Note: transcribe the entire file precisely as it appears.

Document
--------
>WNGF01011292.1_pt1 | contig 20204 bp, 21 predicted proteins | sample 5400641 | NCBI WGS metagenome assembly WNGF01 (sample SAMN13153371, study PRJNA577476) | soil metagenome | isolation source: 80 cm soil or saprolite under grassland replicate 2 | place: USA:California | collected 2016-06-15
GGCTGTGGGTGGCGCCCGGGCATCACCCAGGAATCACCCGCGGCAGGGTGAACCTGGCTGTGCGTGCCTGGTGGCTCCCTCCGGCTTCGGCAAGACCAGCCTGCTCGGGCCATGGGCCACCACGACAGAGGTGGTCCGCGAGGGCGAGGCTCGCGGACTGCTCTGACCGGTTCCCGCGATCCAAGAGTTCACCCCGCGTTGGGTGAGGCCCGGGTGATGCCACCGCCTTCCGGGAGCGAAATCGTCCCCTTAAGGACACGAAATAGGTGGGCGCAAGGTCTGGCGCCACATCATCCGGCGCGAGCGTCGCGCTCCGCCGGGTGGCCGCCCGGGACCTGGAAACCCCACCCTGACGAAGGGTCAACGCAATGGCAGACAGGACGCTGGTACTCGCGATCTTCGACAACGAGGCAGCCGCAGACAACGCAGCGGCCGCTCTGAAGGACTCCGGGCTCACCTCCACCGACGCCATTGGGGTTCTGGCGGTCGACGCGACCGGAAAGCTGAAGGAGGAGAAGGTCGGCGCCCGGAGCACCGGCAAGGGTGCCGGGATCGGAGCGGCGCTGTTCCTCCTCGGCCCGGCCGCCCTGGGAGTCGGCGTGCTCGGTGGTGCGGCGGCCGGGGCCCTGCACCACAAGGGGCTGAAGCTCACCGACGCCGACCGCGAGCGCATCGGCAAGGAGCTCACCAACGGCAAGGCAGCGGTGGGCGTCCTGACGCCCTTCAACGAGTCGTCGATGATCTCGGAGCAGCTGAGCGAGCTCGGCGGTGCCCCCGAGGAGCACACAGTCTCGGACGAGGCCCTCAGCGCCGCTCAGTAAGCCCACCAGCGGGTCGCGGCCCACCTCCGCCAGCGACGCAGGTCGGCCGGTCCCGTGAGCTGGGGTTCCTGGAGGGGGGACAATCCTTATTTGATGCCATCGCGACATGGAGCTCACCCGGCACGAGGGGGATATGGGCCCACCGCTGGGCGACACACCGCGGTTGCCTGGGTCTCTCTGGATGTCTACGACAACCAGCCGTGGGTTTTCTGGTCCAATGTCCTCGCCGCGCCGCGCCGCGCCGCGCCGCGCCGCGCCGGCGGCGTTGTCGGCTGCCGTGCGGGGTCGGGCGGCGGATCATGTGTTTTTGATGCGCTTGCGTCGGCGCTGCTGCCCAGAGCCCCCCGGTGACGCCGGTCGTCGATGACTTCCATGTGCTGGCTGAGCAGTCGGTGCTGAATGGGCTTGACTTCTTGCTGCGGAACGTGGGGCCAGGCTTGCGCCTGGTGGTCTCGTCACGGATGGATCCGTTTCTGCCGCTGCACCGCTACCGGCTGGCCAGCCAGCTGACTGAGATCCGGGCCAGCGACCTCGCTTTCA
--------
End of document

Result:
>WNGF01011292.1_pt1 | contig 20204 bp, 21 predicted proteins | sample 5400641 | NCBI WGS metagenome assembly WNGF01 (sample SAMN13153371, study PRJNA577476) | soil metagenome | isolation source: 80 cm soil or saprolite under grassland replicate 2 | place: USA:California | collected 2016-06-15
GGCTGTGGGTGGCGCCCGGGCATCACCCAGGAATCACCCGCGGCAGGGTGAACCTGGCTGTGCGTGCCTGGTGGCTCCCTCCGGCTTCGGCAAGACCAGCCTGCTCGGGCCATGGGCCACCACGACAGAGGTGGTCCGCGAGGGCGAGGCTCGCGGACTGCTCTGACCGGTTCCCGCGATCCAAGAGTTCACCCCGCGTTGGGTGAGGCCCGGGTGATGCCACCGCCTTCCGGGAGCGAAATCGTCCCCTTAAGGACACGAAATAGGTGGGCGCAAGGTCTGGCGCCACATCATCCGGCGCGAGCGTCGCGCTCCGCCGGGTGGCCGCCCGGGACCTGGAAACCCCACCCTGACGAAGGGTCAACGCAATGGCAGACAGGACGCTGGTACTCGCGATCTTCGACAACGAGGCAGCCGCAGACAACGCAGCGGCCGCTCTGAAGGACTCCGGGCTCACCTCCACCGACGCCATTGGGGTTCTGGCGGTCGACGCGACCGGAAAGCTGAAGGAGGAGAAGGTCGGCGCCCGGAGCACCGGCAAGGGTGCCGGGATCGGAGCGGCGCTGTTCCTCCTCGGCCCGGCCGCCCTGGGAGTCGGCGTGCTCGGTGGTGCGGCGGCCGGGGCCCTGCACCACAAGGGGCTGAAGCTCACCGACGCCGACCGCGAGCGCATCGGCAAGGAGCTCACCAACGGCAAGGCAGCGGTGGGCGTCCTGACGCCCTTCAACGAGTCGTCGATGATCTCGGAGCAGCTGAGCGAGCTCGGCGGTGCCCCCGAGGAGCACACAGTCTCGGACGAGGCCCTCAGCGCCGCTCAGTAAGCCCACCAGCGGGTCGCGGCCCACCTCCGCCAGCGACGCAGGTCGGCCGGTCCCGTGAGCTGGGGTTCCTGGAGGGGGGACAATCCTTATTTGATGCCATCGCGACATGGAGCTCACCCGGCACGAGGGGGATATGGGCCCACCGCTGGGCGACACACCGCGGTTGCCTGGGTCTCTCTGGATGTCTACGACAACCAGCCGTGGGTTTTCTGGTCCAATGTCCTCGCCGCGCCGCGCCGCGCCGCGCCGCGCCGCGCCGGCGGCGTTGTCGGCTGCCGTGCGGGGTCGGGCGGCGGATCATGTGTTTTTGATGCGCTTGCGTCGGCGCTGCTGCCCAGAGCCCCCCGGTGACGCCGGTCGTCGATGACTTCCATGTGCTGGCTGAGCAGTCGGTGCTGAATGGGCTTGACTTCTTGCTGCGGAACGTGGGGCCAGGCTTGCGCCTGGTGGTCTCGTCACGGATGGATCCGTTTCTGCCGCTGCACCGCTACCGGCTGGCCAGCCAGCTGACTGAGATCCGGGCCAGCGACCTCGCTTTCA